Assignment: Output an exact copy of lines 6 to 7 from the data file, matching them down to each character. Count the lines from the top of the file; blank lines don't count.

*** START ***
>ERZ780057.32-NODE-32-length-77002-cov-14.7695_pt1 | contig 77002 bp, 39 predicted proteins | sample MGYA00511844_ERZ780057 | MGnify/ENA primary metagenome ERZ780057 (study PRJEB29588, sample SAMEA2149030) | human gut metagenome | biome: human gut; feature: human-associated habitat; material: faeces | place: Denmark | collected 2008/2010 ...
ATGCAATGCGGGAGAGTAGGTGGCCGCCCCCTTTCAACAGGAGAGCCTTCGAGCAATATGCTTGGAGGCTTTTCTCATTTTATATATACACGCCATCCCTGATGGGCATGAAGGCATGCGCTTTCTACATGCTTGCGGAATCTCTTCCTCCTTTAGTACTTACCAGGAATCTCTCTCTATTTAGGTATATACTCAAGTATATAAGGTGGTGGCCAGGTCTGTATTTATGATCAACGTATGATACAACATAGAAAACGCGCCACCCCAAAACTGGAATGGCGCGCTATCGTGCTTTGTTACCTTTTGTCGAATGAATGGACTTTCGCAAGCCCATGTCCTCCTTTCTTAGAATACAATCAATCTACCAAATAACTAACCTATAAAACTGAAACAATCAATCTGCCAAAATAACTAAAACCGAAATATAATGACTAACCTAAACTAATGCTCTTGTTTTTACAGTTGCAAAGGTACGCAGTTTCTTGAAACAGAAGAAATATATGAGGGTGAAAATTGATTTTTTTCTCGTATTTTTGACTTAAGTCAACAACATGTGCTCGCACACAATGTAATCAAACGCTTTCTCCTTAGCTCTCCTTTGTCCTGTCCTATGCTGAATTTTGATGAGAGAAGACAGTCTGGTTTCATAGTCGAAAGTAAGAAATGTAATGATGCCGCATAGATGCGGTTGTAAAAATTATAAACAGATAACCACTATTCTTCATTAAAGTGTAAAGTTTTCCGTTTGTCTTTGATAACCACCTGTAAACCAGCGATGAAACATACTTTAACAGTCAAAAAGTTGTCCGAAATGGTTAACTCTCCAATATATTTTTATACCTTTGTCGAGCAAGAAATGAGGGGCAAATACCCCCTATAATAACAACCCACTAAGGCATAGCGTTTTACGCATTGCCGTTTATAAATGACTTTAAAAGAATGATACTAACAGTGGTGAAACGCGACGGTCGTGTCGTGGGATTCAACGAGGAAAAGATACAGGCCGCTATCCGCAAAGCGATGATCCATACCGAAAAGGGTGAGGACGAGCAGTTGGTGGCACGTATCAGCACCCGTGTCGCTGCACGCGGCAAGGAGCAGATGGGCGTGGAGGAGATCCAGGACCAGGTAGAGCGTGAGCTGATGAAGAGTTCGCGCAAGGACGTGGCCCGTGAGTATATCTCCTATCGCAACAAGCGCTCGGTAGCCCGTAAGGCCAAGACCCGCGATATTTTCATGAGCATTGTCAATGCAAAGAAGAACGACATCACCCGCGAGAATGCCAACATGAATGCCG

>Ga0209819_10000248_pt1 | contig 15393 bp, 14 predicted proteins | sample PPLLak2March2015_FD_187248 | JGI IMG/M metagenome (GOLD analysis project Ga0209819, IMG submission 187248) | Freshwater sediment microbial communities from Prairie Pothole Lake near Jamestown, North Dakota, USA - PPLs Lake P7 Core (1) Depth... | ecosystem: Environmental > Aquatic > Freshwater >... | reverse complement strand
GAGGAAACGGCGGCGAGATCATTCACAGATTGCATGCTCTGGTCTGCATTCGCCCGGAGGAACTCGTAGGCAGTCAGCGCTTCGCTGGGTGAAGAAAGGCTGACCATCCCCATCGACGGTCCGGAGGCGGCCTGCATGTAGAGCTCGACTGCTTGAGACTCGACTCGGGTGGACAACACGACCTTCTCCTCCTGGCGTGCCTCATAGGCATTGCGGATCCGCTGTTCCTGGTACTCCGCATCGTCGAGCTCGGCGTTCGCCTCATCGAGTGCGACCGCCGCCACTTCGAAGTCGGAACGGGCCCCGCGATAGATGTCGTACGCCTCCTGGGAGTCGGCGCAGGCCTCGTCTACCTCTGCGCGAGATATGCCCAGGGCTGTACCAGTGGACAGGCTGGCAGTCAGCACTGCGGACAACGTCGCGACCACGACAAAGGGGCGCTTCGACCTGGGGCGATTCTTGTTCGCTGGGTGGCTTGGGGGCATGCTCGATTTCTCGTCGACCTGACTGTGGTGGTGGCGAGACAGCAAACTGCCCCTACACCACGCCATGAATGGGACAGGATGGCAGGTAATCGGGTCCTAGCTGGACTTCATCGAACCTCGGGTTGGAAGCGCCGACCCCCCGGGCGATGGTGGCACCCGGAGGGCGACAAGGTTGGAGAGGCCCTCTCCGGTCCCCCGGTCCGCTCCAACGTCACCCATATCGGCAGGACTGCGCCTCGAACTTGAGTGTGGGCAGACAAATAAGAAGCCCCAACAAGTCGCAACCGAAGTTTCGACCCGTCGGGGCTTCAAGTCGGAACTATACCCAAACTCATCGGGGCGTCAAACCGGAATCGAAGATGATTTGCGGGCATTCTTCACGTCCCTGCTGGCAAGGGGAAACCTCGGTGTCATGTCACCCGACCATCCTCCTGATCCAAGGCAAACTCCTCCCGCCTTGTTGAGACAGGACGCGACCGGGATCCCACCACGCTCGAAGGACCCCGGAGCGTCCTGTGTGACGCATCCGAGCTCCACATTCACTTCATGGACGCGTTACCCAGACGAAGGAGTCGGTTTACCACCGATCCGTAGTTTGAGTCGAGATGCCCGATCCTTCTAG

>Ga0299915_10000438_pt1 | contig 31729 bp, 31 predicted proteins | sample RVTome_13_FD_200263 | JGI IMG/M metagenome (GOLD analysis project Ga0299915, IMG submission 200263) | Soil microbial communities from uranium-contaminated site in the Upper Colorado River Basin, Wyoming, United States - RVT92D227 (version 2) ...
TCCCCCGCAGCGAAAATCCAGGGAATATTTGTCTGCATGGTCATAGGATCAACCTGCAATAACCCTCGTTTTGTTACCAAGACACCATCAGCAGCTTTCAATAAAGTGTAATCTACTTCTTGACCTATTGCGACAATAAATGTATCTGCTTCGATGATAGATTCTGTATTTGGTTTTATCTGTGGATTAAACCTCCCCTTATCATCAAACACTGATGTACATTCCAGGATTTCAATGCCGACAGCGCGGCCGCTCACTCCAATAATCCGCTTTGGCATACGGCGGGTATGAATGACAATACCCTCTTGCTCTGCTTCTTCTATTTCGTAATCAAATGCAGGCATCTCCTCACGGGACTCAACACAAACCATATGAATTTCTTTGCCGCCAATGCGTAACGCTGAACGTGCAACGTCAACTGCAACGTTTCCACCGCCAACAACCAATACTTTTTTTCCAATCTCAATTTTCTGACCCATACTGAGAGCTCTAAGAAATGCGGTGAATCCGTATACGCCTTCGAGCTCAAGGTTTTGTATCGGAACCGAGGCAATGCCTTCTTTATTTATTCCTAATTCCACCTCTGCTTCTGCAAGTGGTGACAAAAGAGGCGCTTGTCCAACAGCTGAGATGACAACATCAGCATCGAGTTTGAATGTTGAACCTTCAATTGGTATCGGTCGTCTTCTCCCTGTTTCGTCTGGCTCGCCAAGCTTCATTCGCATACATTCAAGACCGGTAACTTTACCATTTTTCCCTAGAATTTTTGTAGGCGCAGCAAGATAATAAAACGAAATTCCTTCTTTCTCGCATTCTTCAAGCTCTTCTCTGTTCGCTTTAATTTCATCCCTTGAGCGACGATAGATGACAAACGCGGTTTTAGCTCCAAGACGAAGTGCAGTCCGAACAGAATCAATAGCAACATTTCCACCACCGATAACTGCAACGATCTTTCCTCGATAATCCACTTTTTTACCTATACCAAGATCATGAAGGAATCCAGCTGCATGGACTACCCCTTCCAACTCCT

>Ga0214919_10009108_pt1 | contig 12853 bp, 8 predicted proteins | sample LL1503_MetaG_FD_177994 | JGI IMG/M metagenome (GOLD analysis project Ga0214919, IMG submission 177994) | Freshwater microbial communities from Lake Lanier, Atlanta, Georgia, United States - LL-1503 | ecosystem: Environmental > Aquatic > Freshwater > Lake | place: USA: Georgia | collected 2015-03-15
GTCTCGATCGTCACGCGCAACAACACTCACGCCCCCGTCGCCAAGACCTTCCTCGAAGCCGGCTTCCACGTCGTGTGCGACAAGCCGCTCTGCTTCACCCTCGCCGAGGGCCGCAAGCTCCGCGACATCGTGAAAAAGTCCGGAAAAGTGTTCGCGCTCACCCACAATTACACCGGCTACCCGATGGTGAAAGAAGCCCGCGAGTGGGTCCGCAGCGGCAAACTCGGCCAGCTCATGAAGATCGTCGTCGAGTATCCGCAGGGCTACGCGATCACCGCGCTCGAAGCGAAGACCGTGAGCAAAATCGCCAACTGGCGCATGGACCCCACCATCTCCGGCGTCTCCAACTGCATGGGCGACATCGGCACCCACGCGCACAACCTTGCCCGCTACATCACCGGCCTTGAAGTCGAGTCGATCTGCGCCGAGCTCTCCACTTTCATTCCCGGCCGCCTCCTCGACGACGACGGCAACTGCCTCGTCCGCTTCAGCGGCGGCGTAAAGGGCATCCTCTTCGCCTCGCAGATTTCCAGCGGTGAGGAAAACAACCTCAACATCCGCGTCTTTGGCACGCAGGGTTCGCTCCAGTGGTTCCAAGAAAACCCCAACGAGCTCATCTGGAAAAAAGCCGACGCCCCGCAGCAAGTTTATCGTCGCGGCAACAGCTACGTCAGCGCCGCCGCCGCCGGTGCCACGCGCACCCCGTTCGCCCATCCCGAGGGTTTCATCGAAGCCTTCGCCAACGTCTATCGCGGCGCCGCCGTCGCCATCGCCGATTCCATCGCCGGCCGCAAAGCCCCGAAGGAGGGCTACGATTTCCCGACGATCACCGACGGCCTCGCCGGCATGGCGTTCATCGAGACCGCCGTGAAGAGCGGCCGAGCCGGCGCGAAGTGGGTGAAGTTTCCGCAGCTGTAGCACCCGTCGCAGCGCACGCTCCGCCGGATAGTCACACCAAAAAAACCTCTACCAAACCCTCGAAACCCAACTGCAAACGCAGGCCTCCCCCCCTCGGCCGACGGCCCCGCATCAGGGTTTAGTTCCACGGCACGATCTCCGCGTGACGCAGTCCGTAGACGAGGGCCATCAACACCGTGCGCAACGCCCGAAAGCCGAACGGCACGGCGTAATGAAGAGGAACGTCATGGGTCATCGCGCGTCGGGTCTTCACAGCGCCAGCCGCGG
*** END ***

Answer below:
TCCCCCGCAGCGAAAATCCAGGGAATATTTGTCTGCATGGTCATAGGATCAACCTGCAATAACCCTCGTTTTGTTACCAAGACACCATCAGCAGCTTTCAATAAAGTGTAATCTACTTCTTGACCTATTGCGACAATAAATGTATCTGCTTCGATGATAGATTCTGTATTTGGTTTTATCTGTGGATTAAACCTCCCCTTATCATCAAACACTGATGTACATTCCAGGATTTCAATGCCGACAGCGCGGCCGCTCACTCCAATAATCCGCTTTGGCATACGGCGGGTATGAATGACAATACCCTCTTGCTCTGCTTCTTCTATTTCGTAATCAAATGCAGGCATCTCCTCACGGGACTCAACACAAACCATATGAATTTCTTTGCCGCCAATGCGTAACGCTGAACGTGCAACGTCAACTGCAACGTTTCCACCGCCAACAACCAATACTTTTTTTCCAATCTCAATTTTCTGACCCATACTGAGAGCTCTAAGAAATGCGGTGAATCCGTATACGCCTTCGAGCTCAAGGTTTTGTATCGGAACCGAGGCAATGCCTTCTTTATTTATTCCTAATTCCACCTCTGCTTCTGCAAGTGGTGACAAAAGAGGCGCTTGTCCAACAGCTGAGATGACAACATCAGCATCGAGTTTGAATGTTGAACCTTCAATTGGTATCGGTCGTCTTCTCCCTGTTTCGTCTGGCTCGCCAAGCTTCATTCGCATACATTCAAGACCGGTAACTTTACCATTTTTCCCTAGAATTTTTGTAGGCGCAGCAAGATAATAAAACGAAATTCCTTCTTTCTCGCATTCTTCAAGCTCTTCTCTGTTCGCTTTAATTTCATCCCTTGAGCGACGATAGATGACAAACGCGGTTTTAGCTCCAAGACGAAGTGCAGTCCGAACAGAATCAATAGCAACATTTCCACCACCGATAACTGCAACGATCTTTCCTCGATAATCCACTTTTTTACCTATACCAAGATCATGAAGGAATCCAGCTGCATGGACTACCCCTTCCAACTCCT

>Ga0214919_10009108_pt1 | contig 12853 bp, 8 predicted proteins | sample LL1503_MetaG_FD_177994 | JGI IMG/M metagenome (GOLD analysis project Ga0214919, IMG submission 177994) | Freshwater microbial communities from Lake Lanier, Atlanta, Georgia, United States - LL-1503 | ecosystem: Environmental > Aquatic > Freshwater > Lake | place: USA: Georgia | collected 2015-03-15